Award-winning director, playwright and producer James Levin will visit Ohio State Friday to share his knowledge and perspective with OSU students.

During the visit, Levin will attend a lunch and Shabbat meal at the OSU Hillel at noon and 7 p.m, respectively, host a seminar in the Drake Performance and Events Center at 1:30 p.m. and attend a Columbus Arts Marketing Association Reception 4 p.m. at the downtown Spinelli’s Deli.

Aside from his work in theater, Levin is a lyricist, teacher and attorney in Cleveland.

Levin founded the Cleveland Public Theatre in 1981, co-founded “Ingenuity Festival” in 2004 and previously directed the Gordon Square Cultural Arts District.

His passion for the arts is evident, but Levin said that something much stronger drives his activism.

“When I was young, I wasn’t really a theater guy,” Levin said. “I was really much more a social and political activist. My models were (Martin Luther King Jr.) and the Kennedys, so when I started doing theater, it was really a way of trying to effect social change.”

After working as an actor and director at New York’s experimental theater club “La MaMa” for three years, Levin set out to recreate that experience in Cleveland. Founding the Cleveland Public Theatre was his way of bringing about social change.

“Part of the idea for me was to create a theater space in part of Cleveland that was associated with the problem of urban blight,” Levin said. “There was high crime, gangs, prostitution and drug activity, but I found an amazing space. So with the idea that I would be helping to trigger a kind of urban revival in this neighborhood, we launched the theater there.”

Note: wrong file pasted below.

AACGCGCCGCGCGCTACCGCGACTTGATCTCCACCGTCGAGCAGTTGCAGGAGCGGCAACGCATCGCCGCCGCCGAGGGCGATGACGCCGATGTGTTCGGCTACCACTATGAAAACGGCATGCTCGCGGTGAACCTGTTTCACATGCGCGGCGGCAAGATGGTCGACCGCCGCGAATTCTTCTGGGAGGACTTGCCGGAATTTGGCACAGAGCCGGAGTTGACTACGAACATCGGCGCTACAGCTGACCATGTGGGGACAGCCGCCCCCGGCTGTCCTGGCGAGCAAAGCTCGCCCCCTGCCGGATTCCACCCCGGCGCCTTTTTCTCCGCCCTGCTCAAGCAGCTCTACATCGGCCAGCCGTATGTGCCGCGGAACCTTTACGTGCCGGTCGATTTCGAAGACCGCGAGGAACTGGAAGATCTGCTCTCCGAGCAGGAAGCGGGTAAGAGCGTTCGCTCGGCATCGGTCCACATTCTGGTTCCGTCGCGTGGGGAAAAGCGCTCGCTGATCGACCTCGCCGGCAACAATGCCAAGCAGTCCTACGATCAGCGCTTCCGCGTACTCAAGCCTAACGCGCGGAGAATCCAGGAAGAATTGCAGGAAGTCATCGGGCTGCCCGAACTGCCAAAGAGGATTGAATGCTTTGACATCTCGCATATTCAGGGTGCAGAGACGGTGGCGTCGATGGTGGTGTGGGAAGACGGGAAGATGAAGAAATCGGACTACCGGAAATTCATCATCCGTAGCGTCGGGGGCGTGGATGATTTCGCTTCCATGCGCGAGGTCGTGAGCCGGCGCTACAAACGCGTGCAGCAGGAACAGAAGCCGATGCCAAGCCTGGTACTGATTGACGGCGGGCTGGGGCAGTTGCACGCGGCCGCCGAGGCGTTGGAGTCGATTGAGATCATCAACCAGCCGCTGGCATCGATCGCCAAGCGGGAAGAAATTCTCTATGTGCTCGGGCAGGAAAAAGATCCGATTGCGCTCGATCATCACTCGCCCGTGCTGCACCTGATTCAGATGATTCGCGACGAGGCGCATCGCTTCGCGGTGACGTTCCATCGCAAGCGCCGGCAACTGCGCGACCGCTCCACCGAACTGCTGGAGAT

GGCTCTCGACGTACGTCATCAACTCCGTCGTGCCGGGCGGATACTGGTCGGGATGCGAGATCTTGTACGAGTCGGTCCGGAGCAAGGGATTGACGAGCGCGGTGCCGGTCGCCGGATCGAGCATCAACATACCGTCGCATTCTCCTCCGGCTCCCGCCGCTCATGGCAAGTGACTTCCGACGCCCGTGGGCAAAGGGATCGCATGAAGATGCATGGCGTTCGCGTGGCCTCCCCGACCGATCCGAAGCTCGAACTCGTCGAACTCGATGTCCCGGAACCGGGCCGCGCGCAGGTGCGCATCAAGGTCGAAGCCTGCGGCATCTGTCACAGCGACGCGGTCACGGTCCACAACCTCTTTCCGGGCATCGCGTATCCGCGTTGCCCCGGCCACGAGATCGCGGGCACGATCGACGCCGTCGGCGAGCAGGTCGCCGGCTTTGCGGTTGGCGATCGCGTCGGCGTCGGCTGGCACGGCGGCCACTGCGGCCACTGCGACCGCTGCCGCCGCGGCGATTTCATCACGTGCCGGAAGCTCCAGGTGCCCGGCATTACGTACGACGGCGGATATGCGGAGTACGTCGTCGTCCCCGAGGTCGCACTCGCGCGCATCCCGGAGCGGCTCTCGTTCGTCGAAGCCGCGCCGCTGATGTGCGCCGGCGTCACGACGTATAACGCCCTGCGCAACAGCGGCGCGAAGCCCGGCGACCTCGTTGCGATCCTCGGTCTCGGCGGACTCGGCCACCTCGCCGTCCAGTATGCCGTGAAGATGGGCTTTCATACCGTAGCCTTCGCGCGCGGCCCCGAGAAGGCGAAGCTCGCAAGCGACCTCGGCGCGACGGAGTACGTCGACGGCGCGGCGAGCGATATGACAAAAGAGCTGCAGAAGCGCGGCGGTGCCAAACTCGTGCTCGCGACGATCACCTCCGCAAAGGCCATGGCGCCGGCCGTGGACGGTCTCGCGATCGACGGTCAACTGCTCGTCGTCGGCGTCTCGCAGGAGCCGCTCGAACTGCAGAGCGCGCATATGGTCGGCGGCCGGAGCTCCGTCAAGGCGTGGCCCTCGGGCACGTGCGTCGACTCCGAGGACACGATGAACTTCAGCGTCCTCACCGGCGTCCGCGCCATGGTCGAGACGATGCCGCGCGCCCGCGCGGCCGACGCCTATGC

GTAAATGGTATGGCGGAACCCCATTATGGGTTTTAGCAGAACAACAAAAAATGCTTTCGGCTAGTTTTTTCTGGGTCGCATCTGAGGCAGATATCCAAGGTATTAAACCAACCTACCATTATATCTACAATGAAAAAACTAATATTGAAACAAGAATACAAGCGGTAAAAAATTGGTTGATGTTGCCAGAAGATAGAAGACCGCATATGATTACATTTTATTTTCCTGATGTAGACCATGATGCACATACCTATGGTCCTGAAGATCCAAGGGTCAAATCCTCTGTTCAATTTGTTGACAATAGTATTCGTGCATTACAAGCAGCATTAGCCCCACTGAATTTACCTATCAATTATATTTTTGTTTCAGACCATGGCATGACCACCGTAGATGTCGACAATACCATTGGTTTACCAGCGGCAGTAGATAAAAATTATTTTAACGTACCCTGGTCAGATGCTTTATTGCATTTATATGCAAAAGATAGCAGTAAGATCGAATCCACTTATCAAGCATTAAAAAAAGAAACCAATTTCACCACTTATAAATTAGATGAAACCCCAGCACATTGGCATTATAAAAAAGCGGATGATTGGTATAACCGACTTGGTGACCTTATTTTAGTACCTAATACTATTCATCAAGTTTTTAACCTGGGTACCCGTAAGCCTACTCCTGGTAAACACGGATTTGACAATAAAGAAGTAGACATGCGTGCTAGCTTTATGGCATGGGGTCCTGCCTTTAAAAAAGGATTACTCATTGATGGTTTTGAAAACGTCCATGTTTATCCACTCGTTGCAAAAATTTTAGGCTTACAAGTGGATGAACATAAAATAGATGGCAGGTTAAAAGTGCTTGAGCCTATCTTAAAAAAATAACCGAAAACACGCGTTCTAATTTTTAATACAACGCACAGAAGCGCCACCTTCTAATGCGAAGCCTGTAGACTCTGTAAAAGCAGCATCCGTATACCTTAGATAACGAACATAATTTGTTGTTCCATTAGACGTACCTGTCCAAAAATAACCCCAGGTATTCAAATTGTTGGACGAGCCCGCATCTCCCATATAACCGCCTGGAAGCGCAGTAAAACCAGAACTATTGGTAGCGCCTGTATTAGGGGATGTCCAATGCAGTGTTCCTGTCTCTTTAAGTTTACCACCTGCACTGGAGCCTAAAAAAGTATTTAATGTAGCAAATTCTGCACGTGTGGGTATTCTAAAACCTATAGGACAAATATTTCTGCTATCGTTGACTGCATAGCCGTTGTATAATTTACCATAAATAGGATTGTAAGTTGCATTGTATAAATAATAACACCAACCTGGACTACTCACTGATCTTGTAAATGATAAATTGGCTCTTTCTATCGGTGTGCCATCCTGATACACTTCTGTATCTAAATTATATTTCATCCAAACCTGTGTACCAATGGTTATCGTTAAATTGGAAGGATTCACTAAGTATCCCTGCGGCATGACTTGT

Levin’s visit to OSU is part of the Leventhal Resident Artist Program, which is organized by the Leventhal Foundation.

“Because of the synergy of his theater, there is now a major arts center around (it), along with another theater, many restaurants, shops, bookstores and so forth,” said Aaron Leventhal, who established the foundation with his wife Beth. “This guy is a very, very major player in terms of what he’s done.”

Leventhal first heard of Levin more than 20 years ago through mutual friend Steven Wexberg.

“He started ‘Shakespeare at the Zoo’ over 25 years ago, that’s where I met him, so he’s been dedicated to quality theater that was able to reach people without being expensive and cost-prohibitive,” he said.

Levin is the third artist to be featured in the Leventhal Resident Artist Program, which has showcased playwrights Emily Mann and Nancy Gall-Clayton. The program is a collaboration among OSU Hillel, the OSU Department of Theatre and the Columbus Jewish Foundation. Leventhal said that bringing “outstanding people to the campus” was his way of giving back to the school, and said that the program will feature more than just playwrights.

Levin is the director for the Center for Entrepreneurship at the College of Wooster, where he teaches “Arts and Entrepreneurship” and a class called “The Impulse to Create.” During his event at OSU, he will also host a seminar where he will discuss topics similar to those he covers in his classes.

“I’m going to challenge myself to see if I can do something with these students in an hour-and-a-half that normally takes four months,” he said.

Susannah Sagan, the associate director of the OSU Hillel, said students can expect to learn a lot from Levin.

“I think they can really expect to hear the real inside scoop,” she said. “I think he is going to come and share not just his own wisdom and experience, but I think he is going to offer students a chance to go behind the curtain and really learn what the life in the theater world is like.”